For the first time in almost five years, a new class of firefighters was sworn in Tuesday, and they look very different than those who’ve come before. NY1's Bobby Cuza filed the following report.
The FDNY swore in 318 men and women into the department's first new class of firefighters since 2008 -- the fruits of a concerted effort by city officials to attract more minorities.
“42 percent of this class' members are Latino, African-American or Asian, making this our most diverse probie class ever,” Mayor Michael Bloomberg said.
The new class is 24 percent Hispanic, 14 percent black and 4 percent Asian.
By contrast, the department is currently 89 percent white, even though whites make up just a third of the city’s population.
“It shows that hard work by so many in this department to diversify our ranks, and better represent the city we serve, has paid off," Fire Commissioner Sal Cassano said.
Hispanics account for just 7 percent of firefighters versus 29 percent of the population, and blacks make up just 3 percent in a city that’s 23 percent black.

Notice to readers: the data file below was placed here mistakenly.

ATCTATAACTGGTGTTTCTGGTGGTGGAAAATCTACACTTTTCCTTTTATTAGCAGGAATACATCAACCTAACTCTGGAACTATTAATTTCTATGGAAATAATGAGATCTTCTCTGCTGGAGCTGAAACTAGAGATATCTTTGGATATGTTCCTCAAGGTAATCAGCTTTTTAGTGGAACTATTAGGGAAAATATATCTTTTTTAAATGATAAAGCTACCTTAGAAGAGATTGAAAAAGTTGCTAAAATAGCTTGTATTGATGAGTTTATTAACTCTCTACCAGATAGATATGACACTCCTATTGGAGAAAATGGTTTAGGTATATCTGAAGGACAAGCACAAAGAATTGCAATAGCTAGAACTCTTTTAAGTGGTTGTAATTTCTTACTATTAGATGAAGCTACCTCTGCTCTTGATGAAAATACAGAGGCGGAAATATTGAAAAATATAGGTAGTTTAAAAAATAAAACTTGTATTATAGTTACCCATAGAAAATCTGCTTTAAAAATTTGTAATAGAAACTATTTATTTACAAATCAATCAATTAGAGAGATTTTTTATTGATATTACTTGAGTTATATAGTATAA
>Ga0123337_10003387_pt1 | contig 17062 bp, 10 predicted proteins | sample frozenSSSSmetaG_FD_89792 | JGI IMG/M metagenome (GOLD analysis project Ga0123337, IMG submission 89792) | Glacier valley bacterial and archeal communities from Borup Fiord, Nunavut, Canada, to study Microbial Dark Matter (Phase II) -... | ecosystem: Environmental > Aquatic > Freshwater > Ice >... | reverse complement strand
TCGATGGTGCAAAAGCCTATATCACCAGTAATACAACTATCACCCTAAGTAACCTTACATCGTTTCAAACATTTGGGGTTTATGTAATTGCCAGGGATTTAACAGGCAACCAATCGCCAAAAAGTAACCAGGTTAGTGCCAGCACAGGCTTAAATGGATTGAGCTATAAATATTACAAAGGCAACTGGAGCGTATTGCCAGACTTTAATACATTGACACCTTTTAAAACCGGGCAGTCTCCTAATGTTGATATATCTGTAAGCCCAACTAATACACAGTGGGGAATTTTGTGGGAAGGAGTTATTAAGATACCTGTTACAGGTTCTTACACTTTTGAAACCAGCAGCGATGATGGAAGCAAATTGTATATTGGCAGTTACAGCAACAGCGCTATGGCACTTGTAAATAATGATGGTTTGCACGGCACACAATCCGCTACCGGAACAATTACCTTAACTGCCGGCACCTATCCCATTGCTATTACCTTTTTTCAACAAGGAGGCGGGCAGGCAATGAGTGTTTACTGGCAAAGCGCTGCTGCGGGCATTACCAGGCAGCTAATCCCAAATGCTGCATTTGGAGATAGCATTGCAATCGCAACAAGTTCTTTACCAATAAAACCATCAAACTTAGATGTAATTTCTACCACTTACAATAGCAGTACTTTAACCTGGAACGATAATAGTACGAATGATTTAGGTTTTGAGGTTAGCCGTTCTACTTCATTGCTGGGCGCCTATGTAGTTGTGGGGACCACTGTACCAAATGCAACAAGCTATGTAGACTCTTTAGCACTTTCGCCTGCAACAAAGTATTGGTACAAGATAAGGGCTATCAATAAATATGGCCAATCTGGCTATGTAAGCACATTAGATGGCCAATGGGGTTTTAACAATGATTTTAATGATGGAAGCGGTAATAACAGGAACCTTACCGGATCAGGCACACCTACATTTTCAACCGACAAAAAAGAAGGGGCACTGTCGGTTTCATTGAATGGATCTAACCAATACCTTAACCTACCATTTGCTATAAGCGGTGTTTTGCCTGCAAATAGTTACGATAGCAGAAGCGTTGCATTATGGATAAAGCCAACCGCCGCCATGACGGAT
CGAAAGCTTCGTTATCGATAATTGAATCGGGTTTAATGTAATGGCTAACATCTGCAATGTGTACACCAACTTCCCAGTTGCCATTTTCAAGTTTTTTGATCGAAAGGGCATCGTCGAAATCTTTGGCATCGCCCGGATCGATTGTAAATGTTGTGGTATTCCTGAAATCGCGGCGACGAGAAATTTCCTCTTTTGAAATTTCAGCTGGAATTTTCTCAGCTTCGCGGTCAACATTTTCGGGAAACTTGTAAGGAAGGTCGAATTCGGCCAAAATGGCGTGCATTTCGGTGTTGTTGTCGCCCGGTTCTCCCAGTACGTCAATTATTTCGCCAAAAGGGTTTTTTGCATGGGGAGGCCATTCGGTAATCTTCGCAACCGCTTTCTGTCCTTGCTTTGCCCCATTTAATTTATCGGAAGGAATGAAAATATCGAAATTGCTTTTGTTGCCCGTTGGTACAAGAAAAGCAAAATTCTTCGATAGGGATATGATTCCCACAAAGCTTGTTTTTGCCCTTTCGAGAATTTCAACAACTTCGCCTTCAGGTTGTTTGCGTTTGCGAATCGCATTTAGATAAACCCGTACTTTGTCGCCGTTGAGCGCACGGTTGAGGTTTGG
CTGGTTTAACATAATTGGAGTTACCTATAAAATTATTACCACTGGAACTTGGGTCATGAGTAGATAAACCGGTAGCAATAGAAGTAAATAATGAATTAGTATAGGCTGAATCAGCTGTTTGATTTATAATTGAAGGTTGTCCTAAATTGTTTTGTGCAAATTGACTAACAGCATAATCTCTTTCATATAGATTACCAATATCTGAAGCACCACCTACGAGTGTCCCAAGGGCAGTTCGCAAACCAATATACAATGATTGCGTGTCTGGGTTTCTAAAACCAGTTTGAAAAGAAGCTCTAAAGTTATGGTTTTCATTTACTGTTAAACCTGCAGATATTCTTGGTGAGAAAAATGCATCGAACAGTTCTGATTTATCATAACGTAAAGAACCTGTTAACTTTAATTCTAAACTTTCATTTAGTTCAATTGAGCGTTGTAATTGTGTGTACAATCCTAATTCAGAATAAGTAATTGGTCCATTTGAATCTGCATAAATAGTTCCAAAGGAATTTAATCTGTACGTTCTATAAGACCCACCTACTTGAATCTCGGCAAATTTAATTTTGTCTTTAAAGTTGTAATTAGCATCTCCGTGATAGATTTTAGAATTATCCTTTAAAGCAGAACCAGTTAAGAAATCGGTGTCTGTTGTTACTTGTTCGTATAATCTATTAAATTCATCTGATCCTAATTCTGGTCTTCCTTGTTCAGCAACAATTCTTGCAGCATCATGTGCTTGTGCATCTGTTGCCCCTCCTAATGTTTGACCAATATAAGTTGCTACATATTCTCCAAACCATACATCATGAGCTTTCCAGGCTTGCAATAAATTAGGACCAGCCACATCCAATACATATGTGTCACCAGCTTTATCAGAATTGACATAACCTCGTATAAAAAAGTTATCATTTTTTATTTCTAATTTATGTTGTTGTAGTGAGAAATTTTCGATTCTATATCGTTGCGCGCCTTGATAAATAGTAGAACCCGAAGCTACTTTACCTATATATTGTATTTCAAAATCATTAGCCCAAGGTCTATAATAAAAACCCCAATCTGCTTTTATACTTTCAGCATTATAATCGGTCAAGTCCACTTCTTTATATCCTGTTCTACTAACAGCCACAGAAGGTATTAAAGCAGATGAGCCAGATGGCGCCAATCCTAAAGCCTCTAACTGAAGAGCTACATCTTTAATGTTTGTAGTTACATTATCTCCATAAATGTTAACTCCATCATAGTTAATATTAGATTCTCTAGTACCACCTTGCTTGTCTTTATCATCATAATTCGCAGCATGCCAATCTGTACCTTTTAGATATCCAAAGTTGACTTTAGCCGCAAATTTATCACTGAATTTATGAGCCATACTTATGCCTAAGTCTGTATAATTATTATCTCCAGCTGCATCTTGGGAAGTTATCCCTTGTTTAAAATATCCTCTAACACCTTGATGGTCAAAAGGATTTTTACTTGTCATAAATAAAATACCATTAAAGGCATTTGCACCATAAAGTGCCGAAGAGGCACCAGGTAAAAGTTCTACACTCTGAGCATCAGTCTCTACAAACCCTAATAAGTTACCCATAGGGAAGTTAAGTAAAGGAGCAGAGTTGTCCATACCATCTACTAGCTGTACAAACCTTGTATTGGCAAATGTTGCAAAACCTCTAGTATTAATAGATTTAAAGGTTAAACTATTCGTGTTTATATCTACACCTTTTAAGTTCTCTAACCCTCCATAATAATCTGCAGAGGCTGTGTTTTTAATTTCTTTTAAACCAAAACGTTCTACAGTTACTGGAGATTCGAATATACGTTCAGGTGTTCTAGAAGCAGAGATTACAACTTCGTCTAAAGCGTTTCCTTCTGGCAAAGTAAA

The new, more diverse class sworn in Tuesday will now undergo an 18 week training course and eventually begin to replenish a department currently down about 800 firefighters.
A federal judge had barred new hires, ruling the FDNY entrance exam was racially discriminatory. Though a redesigned exam and minority recruitment effort have cleared the way for more diversity, some are still unhappy with the results.
The black fraternal organization that originally brought the lawsuit, the Vulcan Society, says more can be done.
“All of this progress that we’re seeing in the fire department came through the efforts of the Vulcan Society," Paul Washington of the Vulcan Society said. "The mayor and the fire commissioner did none of this willingly. All of this was put upon them.”
Going forward, the FDNY hopes to hire two classes of firefighters like this one every year until the department is back at full strength.
They hope to swear in the next class in July.